Figure 1. Simplified representation of CRC progression. In the initiation process, normal cells go through early unrepaired changes in DNA sequence and structure, which ultimately lead to their transformation into neoplastic cells.6–8 In the promotion phase, mutated cells undergo clonal expansion, promoting atypical tissue growth and tumor formation. In addition to genetic mutations, environmental and microbial factors contribute to disease progression. Microbes may contribute by either promoting or suppressing CRC development, with bacteria being described as drivers and/or passengers of disease.58 In the progression phase, malignant tumor transformation and expansion take place.7 CRC, colorectal cancer.

Microbiota, Genotoxicity, and Immune Activation

Viral and bacterial infections are known to facilitate carcinogenesis in certain organs. Prominent examples include viral hepatitis and hepatocellular carcinoma,10–12 as well as Helicobacter pylori infection and gastric adenocarcinoma.13–15 In the case of the hepatitis B virus (HBV), for instance, the infection can contribute to liver carcinogenesis through direct and indirect mechanisms: genomic instability due to HBV-DNA integration into the host genome, deregulation of proliferation control by viral regulatory proteins, and epigenetic alterations driven by viral compounds targeting the expression of tumor suppressor genes.11 The secretion of virulence factors by H. pylori causes oxidative stress, chronic inflammation, and host DNA damage, resulting in carcinoma development.16–18 While there is a well-established link between inflammation, carcinogenesis, and microbial products, the function of the microbiota in initiating and promoting CRC is not well understood.19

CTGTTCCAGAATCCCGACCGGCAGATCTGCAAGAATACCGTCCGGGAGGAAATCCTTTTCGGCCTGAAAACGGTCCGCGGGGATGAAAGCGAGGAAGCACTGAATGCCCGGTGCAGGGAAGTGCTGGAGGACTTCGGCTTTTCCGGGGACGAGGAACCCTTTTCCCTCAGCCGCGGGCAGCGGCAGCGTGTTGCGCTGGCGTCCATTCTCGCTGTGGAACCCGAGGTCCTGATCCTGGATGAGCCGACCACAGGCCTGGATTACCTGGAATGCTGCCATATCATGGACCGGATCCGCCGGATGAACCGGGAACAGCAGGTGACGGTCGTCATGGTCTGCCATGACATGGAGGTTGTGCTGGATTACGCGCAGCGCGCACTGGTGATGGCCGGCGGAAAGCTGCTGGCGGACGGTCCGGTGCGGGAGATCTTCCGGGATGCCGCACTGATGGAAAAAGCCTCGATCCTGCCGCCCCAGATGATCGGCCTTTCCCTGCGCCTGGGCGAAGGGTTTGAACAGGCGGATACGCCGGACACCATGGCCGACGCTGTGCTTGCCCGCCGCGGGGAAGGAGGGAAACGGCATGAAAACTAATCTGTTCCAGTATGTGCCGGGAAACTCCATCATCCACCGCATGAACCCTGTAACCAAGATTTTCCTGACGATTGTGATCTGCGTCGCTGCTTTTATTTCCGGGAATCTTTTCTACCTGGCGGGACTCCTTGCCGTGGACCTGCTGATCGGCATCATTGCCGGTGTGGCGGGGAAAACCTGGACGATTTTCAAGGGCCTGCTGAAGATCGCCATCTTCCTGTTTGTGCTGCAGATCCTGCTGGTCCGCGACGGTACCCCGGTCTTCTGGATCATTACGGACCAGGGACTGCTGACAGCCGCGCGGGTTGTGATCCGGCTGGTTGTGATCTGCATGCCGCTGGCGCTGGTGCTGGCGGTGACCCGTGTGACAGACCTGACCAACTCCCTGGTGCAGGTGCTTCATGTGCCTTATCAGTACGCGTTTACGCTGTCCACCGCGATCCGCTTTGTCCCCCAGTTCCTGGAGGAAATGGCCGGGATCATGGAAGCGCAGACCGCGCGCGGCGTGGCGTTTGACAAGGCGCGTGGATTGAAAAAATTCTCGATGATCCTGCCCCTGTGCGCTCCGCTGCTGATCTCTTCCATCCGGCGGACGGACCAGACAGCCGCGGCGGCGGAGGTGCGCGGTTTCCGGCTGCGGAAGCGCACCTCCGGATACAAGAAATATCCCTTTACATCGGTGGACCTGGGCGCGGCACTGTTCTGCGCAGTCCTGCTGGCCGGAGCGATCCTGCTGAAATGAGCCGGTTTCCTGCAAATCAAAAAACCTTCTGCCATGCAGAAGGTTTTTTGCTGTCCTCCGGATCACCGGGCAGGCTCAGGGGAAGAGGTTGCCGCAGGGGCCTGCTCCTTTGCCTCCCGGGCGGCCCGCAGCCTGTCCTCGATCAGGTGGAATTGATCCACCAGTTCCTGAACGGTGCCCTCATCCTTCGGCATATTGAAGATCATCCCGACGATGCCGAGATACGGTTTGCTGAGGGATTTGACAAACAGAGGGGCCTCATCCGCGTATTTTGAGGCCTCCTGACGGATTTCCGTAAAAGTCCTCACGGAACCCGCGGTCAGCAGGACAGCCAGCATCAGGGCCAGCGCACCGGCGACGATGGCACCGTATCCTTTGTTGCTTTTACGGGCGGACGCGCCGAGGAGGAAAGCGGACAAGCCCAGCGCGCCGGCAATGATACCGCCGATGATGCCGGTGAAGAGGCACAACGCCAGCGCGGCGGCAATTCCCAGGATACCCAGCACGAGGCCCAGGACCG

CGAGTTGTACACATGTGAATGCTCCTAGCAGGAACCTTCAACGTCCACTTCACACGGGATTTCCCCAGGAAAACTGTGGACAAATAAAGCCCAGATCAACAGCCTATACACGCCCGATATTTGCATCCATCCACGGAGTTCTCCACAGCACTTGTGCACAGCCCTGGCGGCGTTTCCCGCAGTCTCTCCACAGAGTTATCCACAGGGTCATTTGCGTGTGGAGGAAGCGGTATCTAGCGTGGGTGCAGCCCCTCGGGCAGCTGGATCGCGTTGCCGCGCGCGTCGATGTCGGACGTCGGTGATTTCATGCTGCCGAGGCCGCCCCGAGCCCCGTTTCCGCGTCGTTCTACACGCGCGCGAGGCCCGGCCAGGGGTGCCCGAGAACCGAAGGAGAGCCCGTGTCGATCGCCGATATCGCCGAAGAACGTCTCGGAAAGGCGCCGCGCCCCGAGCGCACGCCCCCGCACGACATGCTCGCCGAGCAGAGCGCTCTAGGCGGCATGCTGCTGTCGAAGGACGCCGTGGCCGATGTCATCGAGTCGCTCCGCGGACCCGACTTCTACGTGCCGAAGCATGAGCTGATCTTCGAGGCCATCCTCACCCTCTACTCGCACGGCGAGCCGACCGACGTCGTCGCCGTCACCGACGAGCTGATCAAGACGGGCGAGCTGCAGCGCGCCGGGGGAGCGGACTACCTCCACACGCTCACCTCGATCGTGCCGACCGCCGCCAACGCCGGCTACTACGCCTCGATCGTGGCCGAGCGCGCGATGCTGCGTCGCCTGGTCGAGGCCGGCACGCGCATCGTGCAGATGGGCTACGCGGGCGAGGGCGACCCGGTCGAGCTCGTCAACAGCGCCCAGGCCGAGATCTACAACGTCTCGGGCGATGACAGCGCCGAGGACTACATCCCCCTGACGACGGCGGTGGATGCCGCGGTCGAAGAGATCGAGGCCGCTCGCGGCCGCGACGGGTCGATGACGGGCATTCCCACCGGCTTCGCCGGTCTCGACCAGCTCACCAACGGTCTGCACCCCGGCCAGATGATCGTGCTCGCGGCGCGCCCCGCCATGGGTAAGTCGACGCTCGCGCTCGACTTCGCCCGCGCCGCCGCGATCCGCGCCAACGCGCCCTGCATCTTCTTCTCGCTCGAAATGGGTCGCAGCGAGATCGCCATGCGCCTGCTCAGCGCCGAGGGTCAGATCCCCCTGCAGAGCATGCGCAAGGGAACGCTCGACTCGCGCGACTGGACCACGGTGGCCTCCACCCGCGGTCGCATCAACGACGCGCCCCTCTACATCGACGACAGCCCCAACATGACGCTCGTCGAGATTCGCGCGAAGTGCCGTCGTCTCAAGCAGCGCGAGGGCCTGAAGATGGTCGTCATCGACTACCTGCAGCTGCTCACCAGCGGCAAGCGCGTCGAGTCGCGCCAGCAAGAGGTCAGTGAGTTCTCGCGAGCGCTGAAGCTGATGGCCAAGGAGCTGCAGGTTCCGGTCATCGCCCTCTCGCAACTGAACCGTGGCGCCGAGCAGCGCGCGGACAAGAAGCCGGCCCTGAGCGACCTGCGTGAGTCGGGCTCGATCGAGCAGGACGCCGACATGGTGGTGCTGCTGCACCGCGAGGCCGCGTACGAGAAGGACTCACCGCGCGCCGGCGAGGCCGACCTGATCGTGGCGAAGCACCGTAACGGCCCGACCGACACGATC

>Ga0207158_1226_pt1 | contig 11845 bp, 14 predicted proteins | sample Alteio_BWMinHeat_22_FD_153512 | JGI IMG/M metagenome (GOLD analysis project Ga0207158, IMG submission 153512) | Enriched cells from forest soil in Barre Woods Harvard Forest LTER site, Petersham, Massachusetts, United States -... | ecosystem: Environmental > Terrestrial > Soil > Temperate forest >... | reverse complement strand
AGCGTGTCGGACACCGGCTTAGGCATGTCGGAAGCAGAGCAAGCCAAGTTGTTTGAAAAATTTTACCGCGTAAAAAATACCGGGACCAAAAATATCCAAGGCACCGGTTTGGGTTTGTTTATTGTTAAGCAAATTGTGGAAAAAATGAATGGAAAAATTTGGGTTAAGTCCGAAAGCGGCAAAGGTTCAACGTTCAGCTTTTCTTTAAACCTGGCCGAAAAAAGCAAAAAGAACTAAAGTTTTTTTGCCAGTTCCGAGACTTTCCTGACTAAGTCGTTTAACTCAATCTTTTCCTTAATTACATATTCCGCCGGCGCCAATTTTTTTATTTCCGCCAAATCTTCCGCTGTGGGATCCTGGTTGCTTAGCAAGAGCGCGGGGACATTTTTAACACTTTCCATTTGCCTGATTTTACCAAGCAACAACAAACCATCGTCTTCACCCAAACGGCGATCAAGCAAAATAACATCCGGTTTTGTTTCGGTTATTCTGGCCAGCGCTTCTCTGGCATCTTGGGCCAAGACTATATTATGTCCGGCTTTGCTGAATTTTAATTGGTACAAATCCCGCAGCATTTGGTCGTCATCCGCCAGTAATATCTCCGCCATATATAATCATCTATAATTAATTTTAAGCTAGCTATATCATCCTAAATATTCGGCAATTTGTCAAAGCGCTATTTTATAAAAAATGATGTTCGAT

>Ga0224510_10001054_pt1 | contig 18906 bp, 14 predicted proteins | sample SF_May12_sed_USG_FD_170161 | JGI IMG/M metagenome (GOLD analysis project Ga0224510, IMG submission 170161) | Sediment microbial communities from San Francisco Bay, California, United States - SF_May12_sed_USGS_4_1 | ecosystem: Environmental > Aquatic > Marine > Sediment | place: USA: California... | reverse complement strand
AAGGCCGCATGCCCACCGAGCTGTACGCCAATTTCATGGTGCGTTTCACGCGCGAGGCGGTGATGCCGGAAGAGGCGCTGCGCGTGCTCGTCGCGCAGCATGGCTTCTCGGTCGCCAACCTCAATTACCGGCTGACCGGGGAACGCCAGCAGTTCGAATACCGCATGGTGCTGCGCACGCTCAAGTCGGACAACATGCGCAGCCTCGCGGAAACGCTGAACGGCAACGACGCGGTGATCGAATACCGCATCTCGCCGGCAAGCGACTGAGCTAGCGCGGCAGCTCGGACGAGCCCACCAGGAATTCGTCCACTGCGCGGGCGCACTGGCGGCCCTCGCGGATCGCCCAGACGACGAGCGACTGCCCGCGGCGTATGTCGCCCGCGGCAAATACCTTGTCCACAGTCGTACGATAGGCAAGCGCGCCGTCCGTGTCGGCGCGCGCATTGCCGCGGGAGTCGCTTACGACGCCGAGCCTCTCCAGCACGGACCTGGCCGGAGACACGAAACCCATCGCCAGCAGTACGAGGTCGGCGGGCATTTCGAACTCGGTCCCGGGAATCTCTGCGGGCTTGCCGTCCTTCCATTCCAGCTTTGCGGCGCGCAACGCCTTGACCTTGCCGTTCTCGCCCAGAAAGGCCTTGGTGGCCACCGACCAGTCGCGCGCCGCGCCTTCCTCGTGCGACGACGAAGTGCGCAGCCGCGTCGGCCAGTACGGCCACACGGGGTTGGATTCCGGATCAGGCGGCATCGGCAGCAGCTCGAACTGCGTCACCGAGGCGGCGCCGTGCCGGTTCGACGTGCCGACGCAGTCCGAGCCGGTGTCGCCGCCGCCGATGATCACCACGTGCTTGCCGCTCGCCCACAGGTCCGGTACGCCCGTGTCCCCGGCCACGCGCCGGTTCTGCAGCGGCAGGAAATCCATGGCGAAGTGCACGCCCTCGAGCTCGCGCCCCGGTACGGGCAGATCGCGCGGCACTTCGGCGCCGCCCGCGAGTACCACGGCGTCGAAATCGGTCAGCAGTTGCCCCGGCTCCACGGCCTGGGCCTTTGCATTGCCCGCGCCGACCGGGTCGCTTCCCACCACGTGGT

For each cancer-associated infection, microorganisms can trigger common and etiology-specific carcinogenic pathways, having both direct and indirect neoplastic effects that go beyond the immune activation and the development of chronic inflammation (Figure 2). Enterococcus faecalis, for instance, is known to produce extracellular superoxide that can induce chromosomal instability in human cells.19,20 In this regard, Wang et al. have shown that E. faecalis can activate DNA damage pathways, produce G2 arrest, and promote missegregation of chromosomes leading to aneuploidy and tetraploidy in colonic epithelial cells in vitro.19In vivo studies have confirmed this potential neoplastic influence, demonstrating that gnotobiotic IL-10-deficient mice colonized with E. faecalis, developed colitis-associated rectal dysplasia and adenocarcinoma.21 Another example is the Escherichia coli of the phylogenetic group B2, which can produce the genotoxin named colibactin.22,23Infection experiments with these strains induce DNA double-strand breaks in intestinal epithelial cells leading to mitotic and chromosomal aberrations together with an increased frequency of gene mutations and anchorage-independent growth.22Importantly, Buc et al. showed a higher prevalence of colibactin-producing E. coli in biopsies of patients with CRC compared with those of patients with diverticulosis.24 An additional microorganism found to be associated with CRC is the Enterotoxigenic Bacteroides fragilis (ETBF), a subtype characterized by the secretion of a 20-kDa metalloprotease enterotoxin known as B. fragilis toxin (BFT).25 When intestinal epithelial cell lines are exposed to this enterotoxin, cell adhesion molecules are cleaved, stress response and cytokine signaling pathways are activated, and an increased cellular proliferation, mediated by elevated expression of the c-Myc oncogene, takes place.25